Tuesday, September 26, 2017
Pull Incentives for Antibiotics - Update
There have been at least two recent developments on proposals for pull incentives. One comes from the DRIVE-AB meeting this month and the other from the Office of Health Economics in the UK. Both recommend “partial de-linkage” models. As I have said consistently, de-linkage is a non-starter and I think the prevailing opinion is now in agreement with that view. De-linkage means that there would be no “marketing” spend by companies in the sense that they would not need any “sales” to support income. Revenues would come entirely through a market entry reward of some sort. But this approach divorces the company from needed physician educational efforts and provides no incentives for generics to enter the market after the expiration of exclusivity for the product.
The recommendation from DRIVE-AB is illustrated below. It shows a market entry reward starting payments at the time of drug approval and continuing for five years. At the same time, the company is allowed to charge some price for the drug that is sold during those years. The company can earn sales revenue both during the five years of the reward payments and thereafter. The reward remains contingent on various milestones that the company must meet including manufacturing, physician education, microbiological surveillance and other activities essential to introducing a new antibiotic to the market. DRIVE-AB predicts that this approach would stimulate antibiotic R&D to the extent that antibiotic approvals would quadruple over the next thirty years. Personally, I think that probably does not take into account sufficiently the scientific risk inherent in antibiotic discovery and therefore that this is an optimistic prediction based on historic rates of approval. Nevertheless, I agree that this would clearly stimulate antibiotic R&D and would motivate investors and companies to continue in antibiotic R&D or to get back in that business.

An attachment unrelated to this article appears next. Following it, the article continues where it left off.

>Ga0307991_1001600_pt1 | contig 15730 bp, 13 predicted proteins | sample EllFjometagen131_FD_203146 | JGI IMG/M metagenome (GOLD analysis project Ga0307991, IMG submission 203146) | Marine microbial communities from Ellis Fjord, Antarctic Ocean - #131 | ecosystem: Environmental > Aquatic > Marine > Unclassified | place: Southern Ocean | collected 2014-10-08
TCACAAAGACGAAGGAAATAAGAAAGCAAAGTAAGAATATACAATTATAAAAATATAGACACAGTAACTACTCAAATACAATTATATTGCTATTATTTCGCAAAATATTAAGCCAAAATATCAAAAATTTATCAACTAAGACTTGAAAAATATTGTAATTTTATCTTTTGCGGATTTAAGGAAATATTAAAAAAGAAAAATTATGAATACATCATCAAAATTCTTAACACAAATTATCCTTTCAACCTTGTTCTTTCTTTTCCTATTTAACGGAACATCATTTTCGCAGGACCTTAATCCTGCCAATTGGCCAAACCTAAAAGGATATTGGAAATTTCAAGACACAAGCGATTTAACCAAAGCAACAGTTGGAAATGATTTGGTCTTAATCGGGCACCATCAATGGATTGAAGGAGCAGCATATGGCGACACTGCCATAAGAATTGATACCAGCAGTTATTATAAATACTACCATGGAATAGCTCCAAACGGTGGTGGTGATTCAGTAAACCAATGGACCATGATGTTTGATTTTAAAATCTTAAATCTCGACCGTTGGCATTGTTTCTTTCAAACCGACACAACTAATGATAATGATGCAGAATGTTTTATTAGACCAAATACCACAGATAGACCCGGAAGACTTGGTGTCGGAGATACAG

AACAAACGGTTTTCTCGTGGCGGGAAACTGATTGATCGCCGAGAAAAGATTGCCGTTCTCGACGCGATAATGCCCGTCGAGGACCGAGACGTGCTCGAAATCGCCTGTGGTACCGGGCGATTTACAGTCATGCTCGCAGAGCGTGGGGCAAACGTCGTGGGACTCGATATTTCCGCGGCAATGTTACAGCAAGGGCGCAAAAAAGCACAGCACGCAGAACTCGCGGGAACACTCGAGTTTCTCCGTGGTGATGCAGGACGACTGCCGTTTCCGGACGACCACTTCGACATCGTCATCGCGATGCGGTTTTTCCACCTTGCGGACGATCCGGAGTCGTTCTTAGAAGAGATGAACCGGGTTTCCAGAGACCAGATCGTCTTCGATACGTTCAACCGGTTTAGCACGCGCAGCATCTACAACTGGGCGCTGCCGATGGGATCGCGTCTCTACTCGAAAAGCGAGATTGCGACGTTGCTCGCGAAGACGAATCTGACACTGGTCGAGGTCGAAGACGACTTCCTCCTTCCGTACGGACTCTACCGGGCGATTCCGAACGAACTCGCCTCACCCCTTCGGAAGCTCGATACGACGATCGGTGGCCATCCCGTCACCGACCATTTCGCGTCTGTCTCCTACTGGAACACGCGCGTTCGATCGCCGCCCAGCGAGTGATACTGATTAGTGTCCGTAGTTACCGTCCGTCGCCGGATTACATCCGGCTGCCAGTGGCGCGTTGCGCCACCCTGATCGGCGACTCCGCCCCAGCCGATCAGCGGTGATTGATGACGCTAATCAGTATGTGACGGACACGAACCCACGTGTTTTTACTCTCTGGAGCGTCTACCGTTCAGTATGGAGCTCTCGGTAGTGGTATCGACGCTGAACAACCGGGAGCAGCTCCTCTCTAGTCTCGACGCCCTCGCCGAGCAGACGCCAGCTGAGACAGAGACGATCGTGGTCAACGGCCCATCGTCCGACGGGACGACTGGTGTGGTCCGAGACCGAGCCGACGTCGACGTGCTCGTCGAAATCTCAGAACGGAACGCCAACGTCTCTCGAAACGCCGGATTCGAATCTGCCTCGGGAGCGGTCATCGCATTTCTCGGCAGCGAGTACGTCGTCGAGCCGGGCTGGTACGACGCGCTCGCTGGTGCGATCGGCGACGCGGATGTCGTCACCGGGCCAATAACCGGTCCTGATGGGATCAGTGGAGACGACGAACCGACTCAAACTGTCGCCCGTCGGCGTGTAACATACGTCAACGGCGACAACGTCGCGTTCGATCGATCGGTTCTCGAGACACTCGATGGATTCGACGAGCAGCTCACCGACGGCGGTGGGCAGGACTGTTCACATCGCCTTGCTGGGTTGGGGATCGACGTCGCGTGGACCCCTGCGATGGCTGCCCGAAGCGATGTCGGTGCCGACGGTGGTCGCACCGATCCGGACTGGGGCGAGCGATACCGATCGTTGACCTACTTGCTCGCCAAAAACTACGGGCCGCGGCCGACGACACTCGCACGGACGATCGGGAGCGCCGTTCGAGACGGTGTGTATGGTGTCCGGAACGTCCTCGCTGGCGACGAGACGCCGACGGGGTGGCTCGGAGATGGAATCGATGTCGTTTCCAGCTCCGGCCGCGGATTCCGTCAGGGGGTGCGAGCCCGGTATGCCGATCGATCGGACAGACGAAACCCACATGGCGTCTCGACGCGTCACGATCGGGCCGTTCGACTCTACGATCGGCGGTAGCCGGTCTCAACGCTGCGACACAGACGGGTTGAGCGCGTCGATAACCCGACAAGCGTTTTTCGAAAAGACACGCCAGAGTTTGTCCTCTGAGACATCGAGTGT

The new publication from the Office of Health Economics promotes an insurance model as a market entry reward. In this model, with the approval of a new, needed antibiotic, company would receive sufficient reimbursement to provide for a net present value (NPV) of $100 million. This would cost the health system something like $262 million per year over ten years or $2.6 billion. The question for me is, is $100 million in NPV enough? The answer from the marketing folks at Wyeth in the year 2000 was “no!”
Both of these models and a number of others, including and especially the exclusivity voucher model, could work. The insurance model is a better fit in Europe where most countries provide some sort of national health insurance already. It is probably not a good fit in the US. I guess I don’t see anything wrong with different countries using different approaches as long as there is a clear and predictable return on investment for the companies such that they are motivated to continue or to re-enter the antibiotic research field.
I see a number of questions that are still extant. First - how much do we really dislike and distrust the pharmaceutical industry that will be the source (in all likelihood) of these new products? During a recent lecture one of the audience members posed an interesting question. “If we are going to have to spend this amount of money, why wouldn’t we spend it on research in a government antibiotic R&D effort that would not require profits?” I’m sure this question comes, in part from a basic distrust of and anger towards a pharmaceutical industry that many see as consistently gouging consumers. And who can argue with that? My answer was that the expertise exists today within industry. But I suppose that could change, even though I remain extremely skeptical.
Another remaining question revolves around the numbers. How much NPV should society provide? This, in turn, depends on how we value new antibiotics active against key resistant pathogens. It also depends on how we value the existence of a robust pipeline that is, in a way, our insurance against emerging resistance to the new agents that we are using sparingly hoping to avoid the rapid emergence of resistance.
No matter which model we prefer for pull incentives, and no matter whether we are angry at the pharmaceutical industry, we still need a robust pipeline of new antibiotics for the future. And the only way we will get there is by assuring companies, at least for the foreseeable future, that they will have a sufficient enough return on their investment that they should, in fact, invest in antibiotic research and development.